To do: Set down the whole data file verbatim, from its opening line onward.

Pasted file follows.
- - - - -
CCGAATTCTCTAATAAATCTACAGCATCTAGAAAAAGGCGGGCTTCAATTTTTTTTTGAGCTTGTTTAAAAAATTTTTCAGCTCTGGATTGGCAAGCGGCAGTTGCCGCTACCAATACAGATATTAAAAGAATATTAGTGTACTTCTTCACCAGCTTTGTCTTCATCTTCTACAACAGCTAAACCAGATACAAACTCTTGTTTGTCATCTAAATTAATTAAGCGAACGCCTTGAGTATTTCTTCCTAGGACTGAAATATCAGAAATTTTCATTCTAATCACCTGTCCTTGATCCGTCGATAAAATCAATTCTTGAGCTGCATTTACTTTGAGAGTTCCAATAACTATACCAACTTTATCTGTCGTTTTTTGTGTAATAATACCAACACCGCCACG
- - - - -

CCGAATTCTCTAATAAATCTACAGCATCTAGAAAAAGGCGGGCTTCAATTTTTTTTTGAGCTTGTTTAAAAAATTTTTCAGCTCTGGATTGGCAAGCGGCAGTTGCCGCTACCAATACAGATATTAAAAGAATATTAGTGTACTTCTTCACCAGCTTTGTCTTCATCTTCTACAACAGCTAAACCAGATACAAACTCTTGTTTGTCATCTAAATTAATTAAGCGAACGCCTTGAGTATTTCTTCCTAGGACTGAAATATCAGAAATTTTCATTCTAATCACCTGTCCTTGATCCGTCGATAAAATCAATTCTTGAGCTGCATTTACTTTGAGAGTTCCAATAACTATACCAACTTTATCTGTCGTTTTTTGTGTAATAATACCAACACCGCCACG